In Vitro Diagnostic Medical Devices Regulation Takes Effect
It’s D-Day for the In-Vitro Diagnostic industry.
Today is the date the In Vitro Diagnostic Medical Devices Regulation (IVDR) takes effect, though it largely impacts only new IVD products (not previously placed on the market) and class A self-declared devices. A three- to five-year transition period is being given to products that are already sold on the European market.
“Today as we welcome the full application of the IVD Regulation, the medical technology industry stands ready to continue collaborating with all actors, to ensure the timely and smooth transition of all IVDs to its updated requirements. The new IVD Regulation promises a modernised certification system which our sector is committed to help succeed,” said Serge Bernasconi, CEO of MedTech Europe.
The IVDR represents a significant overhaul of the regulatory requirements: a strengthened notified body system which must assess about 70 percent of IVDs for the first time, a new risk classification system, updated clinical evidence requirements, a new post-market system, a new database enabling more transparency (EUDAMED), a unique device identification system facilitating supply chain traceability, and more.
While much progress was achieved in preparing the new infrastructure over the past five years, some key pillars are still not fully operational or even in place. Therefore, the IVD Regulation was amended in January and granted most IVDs—depending on their risk class—until 2025 or 2027 to transition to the new regulation if they comply with certain conditions.
The amendment has not addressed all challenges, however. The incomplete IVDR infrastructure poses critical ongoing risks that need urgent resolution, e.g.:
To ensure both innovative and updated devices can be certified under the IVDR and reach patients and healthcare systems.
To make the regulatory systems fully operational to certify the highest risk IVDs and companion diagnostics (including those needed to manage infectious diseases and diagnostics to support personalised medicines).
To urgently designate and build considerably more Notified Body capacity to support certification of all IVDs and reduce the currently long and unpredictable certification timelines.
To build other system infrastructure needed to implement the IVDR including requirements for performance studies, post-market, vigilance and EUDAMED database, etc.
Until these challenges are resolved, the IVD Regulation will not constitute a sufficiently predictable and reliable pathway to certification of needed medical tests. Such challenges need ongoing attention and work by the EU Commission and Medical Devices Coordination Group, if Europe is to ensure a workable system both today and over the longer term.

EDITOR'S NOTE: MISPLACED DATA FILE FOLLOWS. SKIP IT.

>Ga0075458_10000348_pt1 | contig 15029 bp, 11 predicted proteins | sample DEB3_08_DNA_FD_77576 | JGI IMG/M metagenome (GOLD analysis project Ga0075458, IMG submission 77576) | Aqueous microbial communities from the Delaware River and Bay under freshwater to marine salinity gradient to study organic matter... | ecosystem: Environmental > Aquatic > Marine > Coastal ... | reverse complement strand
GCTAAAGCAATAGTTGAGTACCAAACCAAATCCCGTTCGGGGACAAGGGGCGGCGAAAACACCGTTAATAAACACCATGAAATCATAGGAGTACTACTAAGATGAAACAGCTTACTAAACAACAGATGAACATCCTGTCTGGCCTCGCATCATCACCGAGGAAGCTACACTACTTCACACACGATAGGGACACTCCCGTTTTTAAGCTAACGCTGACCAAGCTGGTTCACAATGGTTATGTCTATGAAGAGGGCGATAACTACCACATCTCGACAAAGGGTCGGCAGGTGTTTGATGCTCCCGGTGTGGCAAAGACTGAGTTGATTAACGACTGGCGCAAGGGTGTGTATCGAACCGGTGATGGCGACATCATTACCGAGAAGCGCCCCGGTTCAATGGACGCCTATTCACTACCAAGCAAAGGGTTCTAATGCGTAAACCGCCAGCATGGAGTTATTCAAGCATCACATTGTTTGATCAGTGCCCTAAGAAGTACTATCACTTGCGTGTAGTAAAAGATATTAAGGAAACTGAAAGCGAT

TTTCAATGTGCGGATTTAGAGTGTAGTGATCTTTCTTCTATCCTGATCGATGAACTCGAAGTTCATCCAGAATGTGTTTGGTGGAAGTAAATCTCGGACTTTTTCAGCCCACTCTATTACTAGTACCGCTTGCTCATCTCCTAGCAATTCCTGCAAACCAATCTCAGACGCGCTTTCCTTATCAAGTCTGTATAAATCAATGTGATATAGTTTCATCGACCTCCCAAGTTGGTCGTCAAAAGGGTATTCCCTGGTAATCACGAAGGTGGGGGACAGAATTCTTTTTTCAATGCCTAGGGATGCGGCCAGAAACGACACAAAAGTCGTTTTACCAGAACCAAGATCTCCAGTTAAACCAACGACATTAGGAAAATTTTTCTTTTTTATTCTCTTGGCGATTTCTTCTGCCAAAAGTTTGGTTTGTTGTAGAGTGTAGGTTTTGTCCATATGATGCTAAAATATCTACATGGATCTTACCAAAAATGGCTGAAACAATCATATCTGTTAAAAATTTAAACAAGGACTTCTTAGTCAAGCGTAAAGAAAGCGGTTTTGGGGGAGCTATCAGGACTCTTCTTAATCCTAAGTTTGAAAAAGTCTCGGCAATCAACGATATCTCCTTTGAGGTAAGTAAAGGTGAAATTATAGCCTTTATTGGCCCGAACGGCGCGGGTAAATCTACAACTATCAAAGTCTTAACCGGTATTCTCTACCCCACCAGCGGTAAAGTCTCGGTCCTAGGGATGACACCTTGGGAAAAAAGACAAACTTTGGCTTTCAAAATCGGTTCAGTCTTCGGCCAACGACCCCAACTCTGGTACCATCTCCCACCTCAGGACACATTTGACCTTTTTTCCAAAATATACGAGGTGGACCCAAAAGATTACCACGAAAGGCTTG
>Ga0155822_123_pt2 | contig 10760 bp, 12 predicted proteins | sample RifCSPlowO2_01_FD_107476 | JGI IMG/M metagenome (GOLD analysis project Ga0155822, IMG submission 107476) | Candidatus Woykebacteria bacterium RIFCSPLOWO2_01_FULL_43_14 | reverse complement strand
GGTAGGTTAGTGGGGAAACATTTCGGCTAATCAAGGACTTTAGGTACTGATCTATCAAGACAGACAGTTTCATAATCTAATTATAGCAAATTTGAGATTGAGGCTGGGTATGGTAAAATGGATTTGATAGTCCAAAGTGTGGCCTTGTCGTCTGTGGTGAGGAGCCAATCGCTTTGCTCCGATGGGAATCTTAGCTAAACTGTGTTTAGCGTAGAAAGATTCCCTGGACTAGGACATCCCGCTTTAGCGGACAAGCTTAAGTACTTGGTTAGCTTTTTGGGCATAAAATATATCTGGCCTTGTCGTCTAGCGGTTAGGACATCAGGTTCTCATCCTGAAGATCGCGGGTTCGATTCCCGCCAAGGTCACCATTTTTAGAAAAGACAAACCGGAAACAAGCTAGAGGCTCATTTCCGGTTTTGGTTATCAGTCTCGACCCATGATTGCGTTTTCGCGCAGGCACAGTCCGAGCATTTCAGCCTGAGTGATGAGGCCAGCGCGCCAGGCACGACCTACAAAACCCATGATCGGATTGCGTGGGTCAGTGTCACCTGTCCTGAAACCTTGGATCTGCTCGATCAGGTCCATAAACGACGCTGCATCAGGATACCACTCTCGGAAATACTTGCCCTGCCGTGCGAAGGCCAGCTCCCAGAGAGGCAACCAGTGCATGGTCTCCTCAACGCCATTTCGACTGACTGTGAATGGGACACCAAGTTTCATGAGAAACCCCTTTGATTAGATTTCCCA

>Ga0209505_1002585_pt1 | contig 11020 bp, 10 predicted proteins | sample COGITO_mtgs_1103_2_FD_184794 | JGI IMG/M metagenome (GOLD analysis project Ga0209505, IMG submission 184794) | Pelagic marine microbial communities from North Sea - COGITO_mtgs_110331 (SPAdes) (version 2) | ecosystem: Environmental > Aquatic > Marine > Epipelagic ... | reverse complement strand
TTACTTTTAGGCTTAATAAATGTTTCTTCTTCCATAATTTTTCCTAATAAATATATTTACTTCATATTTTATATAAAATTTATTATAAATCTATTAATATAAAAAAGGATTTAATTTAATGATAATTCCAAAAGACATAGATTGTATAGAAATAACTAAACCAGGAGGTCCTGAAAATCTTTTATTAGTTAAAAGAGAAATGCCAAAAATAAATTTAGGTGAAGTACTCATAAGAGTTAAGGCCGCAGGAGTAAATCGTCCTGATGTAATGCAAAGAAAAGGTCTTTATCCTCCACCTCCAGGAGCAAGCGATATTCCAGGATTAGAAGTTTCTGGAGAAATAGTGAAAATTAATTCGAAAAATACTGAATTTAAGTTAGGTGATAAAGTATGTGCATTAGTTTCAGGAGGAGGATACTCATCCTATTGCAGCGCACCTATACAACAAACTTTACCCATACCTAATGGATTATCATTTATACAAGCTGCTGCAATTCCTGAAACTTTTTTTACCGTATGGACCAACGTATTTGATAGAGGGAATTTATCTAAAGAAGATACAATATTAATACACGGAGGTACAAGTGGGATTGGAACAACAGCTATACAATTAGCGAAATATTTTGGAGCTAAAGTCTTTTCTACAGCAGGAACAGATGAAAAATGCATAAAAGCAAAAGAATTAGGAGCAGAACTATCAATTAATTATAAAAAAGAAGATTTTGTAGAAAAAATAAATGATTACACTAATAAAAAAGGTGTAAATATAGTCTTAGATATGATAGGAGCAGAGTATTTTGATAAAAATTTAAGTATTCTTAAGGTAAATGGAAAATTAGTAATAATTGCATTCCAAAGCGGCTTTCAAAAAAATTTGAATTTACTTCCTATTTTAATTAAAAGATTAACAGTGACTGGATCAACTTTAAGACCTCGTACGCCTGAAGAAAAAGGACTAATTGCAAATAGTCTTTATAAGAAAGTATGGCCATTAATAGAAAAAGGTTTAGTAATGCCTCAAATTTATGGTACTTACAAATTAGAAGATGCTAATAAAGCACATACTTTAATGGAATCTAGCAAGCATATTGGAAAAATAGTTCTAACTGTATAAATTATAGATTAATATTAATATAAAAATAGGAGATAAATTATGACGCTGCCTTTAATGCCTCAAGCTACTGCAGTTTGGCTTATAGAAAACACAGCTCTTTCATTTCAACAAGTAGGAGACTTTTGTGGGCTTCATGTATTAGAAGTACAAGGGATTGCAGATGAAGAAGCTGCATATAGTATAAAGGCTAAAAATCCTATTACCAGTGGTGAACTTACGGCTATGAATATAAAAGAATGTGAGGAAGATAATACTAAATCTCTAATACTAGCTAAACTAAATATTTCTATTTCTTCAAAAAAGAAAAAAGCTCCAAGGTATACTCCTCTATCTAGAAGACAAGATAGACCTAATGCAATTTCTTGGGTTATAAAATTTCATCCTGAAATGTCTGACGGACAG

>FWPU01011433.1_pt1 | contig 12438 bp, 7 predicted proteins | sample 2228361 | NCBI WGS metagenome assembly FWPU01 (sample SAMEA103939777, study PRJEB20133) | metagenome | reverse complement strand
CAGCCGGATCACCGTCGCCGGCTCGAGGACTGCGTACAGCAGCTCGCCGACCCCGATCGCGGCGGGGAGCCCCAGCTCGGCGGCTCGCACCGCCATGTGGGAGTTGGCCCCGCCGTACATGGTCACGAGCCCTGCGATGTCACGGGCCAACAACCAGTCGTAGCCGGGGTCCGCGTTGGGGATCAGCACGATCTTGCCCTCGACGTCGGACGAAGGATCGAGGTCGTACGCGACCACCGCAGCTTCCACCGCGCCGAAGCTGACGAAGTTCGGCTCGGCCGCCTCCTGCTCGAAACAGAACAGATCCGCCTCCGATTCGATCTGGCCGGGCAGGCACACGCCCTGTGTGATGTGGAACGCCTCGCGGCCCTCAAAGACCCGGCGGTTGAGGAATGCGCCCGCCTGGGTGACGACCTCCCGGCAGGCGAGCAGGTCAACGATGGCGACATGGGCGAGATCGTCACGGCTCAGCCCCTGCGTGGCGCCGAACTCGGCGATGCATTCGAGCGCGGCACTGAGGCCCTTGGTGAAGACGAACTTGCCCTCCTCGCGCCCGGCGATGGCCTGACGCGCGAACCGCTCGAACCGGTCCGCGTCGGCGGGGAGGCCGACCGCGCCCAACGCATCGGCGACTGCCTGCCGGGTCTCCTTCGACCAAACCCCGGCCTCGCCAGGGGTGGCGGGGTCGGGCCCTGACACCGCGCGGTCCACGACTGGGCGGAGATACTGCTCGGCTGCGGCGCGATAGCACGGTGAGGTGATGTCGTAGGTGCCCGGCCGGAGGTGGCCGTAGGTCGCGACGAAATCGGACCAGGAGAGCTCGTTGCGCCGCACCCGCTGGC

Finally, the Medical Devices Regulation (MDR) has been in full application for 12 months. As with the IVDR, the medical technology industry fully supports the new regulatory regime for MDs but due to many factors, the system is not yet ready to support its implementation. Urgent and pragmatic solutions prior to the end of the transition period in May 2024 are needed here as well to safeguard access to the needed medical devices.
“Due to the complexity of the IVD and MD Regulations, it is critical that all needed infrastructure is put in place and made operational without delay. Above all, industry needs a conformity assessment system which is both fully in place and predictable to ensure innovative tests, routine tests and critical medical technology innovations remain available to our healthcare systems,” added Bernasconi.
MedTech Europe will continue to work with the EU institutions and stakeholders to rapidly propose solutions to avoid disruptions in the supply of life-saving diagnostics and medical devices.
MedTech Europe is the European trade association for the medical technology industry including diagnostics, medical devices and digital health. Its members are national, European and multinational companies as well as a network of national medical technology associations who research, develop, manufacture, distribute and supply health-related technologies, services and solutions.